In terms of building the mantel itself, we’re not going to give you detailed plans for three dozen mantels or tell you how to cut, glue, nail or finish it. If you’re considering building your own mantel, we’ll assume you have the skills and equipment to do just that. We can comment though, that many wooden fireplace mantels are roughly 6’ long, 7¼” deep and between 5” – 12” in height. However, we would like to provide assistance with a proven, quick and easy way to solidly mount a wood mantel to the wall.
The first step for hanging a mantel on the wall is to make a mitered hanger board. Maybe call it a wooden bracket or a “cleat’. It’s a mitered board screwed to the wall. The same mitered board is mounted upside down to the back of the mantel. The idea is for these two mitered piece to “mate” together, so the mantel can be literally be hung on the wall. If you are not familiar with the concept, we suggest you watch this short video https://youtu.be/nfrTde02CCA.
Rip a 2” x 4” lengthwise, at an angle. Secure one piece to the wall. You will need to make sure you’re screwing the mitered wall bracket to solid framing members or studs in the wall. Simply screwing into drywall or using plastic anchor sets in the drywall will not provide enough strength for the weight of the mantel.
You will need to carefully measure the mounting height of the mitered wall bracket. Remember the manufacturer’s minimum mantel clearance requirement for your fireplace is measured from the bottom of the mantel, so adjust the mounting height appropriately for the wall bracket. This height will depend on the specific depth and height that you made your mantel and the manufacturer’s minimum clearance requirement.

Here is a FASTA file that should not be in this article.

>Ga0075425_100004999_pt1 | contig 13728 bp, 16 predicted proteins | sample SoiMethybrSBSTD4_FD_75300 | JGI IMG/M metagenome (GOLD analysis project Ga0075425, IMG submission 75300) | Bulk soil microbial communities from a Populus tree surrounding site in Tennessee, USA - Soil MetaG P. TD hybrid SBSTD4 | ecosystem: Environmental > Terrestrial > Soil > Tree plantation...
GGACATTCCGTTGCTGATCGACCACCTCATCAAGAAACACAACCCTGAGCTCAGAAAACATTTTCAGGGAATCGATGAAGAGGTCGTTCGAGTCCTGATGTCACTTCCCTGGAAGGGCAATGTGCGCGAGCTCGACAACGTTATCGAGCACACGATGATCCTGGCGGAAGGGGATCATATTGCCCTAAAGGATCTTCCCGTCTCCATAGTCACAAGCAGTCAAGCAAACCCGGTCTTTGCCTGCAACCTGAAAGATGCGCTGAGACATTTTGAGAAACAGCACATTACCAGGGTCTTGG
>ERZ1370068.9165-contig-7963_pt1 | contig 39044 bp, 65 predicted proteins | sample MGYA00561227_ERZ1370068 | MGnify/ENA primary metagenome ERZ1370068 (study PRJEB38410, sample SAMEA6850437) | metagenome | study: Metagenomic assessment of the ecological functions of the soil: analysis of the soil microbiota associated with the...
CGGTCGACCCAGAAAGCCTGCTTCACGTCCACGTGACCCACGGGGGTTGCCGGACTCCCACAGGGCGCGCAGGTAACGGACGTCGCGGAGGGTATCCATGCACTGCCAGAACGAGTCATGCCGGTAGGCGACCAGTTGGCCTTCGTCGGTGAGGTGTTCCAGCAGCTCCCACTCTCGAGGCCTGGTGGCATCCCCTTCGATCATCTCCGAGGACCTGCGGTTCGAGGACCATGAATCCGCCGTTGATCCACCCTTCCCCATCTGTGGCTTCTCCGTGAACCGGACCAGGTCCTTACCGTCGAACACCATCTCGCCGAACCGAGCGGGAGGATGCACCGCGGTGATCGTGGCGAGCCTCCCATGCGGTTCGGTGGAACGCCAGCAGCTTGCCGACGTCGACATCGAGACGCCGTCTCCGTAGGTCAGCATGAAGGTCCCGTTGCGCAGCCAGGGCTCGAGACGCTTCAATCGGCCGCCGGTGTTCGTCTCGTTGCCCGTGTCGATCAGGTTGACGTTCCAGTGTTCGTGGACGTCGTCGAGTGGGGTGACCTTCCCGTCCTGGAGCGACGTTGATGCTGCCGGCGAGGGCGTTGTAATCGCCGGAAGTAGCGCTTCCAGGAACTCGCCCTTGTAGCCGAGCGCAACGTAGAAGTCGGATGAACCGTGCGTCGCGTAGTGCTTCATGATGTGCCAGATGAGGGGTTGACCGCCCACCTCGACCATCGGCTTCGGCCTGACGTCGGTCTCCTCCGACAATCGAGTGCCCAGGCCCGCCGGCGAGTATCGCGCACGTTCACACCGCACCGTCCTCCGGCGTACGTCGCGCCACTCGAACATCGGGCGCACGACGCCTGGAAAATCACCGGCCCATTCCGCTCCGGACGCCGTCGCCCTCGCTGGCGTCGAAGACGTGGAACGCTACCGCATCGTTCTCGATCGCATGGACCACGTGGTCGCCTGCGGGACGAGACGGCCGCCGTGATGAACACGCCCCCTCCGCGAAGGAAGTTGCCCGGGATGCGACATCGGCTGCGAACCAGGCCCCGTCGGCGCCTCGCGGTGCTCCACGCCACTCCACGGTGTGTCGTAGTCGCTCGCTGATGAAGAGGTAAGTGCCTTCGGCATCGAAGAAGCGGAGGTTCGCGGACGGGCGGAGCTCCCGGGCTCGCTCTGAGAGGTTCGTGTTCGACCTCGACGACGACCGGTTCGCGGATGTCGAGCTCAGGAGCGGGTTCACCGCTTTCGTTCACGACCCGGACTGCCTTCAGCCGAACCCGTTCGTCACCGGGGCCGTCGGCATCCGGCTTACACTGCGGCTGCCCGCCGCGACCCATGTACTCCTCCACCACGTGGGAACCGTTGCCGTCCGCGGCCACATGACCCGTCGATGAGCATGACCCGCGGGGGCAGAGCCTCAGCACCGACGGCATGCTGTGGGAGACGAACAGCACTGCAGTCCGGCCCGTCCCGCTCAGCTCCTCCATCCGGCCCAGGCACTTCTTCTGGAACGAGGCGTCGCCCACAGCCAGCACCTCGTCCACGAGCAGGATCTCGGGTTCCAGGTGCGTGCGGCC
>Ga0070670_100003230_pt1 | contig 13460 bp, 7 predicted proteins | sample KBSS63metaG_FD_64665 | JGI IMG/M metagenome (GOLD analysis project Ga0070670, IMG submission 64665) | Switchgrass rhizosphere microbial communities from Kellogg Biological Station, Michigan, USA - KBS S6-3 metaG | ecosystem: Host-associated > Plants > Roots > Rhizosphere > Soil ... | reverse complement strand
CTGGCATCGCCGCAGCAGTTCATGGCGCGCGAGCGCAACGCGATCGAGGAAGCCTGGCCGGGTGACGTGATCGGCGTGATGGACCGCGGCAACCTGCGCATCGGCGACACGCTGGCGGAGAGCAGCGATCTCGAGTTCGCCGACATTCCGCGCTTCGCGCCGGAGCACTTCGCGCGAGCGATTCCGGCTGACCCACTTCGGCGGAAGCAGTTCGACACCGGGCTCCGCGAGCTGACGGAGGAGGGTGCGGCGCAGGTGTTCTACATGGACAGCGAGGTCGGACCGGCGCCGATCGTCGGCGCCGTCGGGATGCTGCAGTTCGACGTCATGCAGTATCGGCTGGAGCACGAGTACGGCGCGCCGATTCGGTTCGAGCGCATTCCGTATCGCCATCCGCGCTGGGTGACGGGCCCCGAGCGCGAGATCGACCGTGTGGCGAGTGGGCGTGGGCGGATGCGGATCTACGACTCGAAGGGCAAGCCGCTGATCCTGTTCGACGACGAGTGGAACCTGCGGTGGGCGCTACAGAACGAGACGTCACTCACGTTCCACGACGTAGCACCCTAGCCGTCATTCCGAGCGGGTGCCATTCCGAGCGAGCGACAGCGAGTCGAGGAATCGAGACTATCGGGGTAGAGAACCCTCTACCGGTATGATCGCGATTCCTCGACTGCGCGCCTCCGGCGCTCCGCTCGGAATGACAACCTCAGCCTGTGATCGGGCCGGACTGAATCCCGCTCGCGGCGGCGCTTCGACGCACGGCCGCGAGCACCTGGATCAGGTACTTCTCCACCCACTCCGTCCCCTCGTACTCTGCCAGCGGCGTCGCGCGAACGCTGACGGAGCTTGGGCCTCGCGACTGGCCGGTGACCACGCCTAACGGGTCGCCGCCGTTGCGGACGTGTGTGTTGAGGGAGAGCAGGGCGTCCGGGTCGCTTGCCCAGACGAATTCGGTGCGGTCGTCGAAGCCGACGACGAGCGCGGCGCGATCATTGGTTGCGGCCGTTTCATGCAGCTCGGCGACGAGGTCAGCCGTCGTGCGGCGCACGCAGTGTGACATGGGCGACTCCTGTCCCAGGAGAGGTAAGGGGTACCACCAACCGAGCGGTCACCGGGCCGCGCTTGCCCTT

Before mounting the wall bracket, drill holes through it at the stud locations, to prevent the wood from splitting. And, make sure that the wall bracket is perfectly level!
The other “mated” piece is screwed to the back of the mantel. When the two pieces are hung, or joined together, they fit snugly and the mantel is held tight to the wall.
Any wooden corbels, a wooden breastplate of some sort or wooden side legs, should be mounted to the mantel before the mantel is mounted to the wall. Once this is done, the mounting or hanging procedure is essentially the same as outlined above.
If you’re using wooden legs on either side of the fireplace, the height and side clearance requirements of these legs in relation to the mantel mounting height must be taken into consideration. This will determine the width of the mantel as well as the height of the wall bracket.
In summarizing, make sure you check and understand the mantel clearance requirements for your specific fireplace. Securely mount a mitered, hanging wooden bracket or cleat on the wall at the appropriate height. Make sure the mantel bracket on the wall is level. Then screw the mate of the hanging bracket to the back of the mantel so it can be hung snuggly on the wall.
WHAT ABOUT ELECTRIC FIREPLACES?
Mantels for electric fireplaces can be installed using the same techniques as described above. However, the heat from an electric fireplace is substantially less than the heat from a gas or wood-burning fireplace. Regardless of the heat being top vented or bottom vented from the fireplace, clearances really are not an issue with an electric model. The specific mounting height for a wooden mantel for an electric fireplace can be done wherever the home owner prefers.
As always, it goes without saying that your WE LOVE FIRE® dealer is ready to answer any questions you have and to help in any way.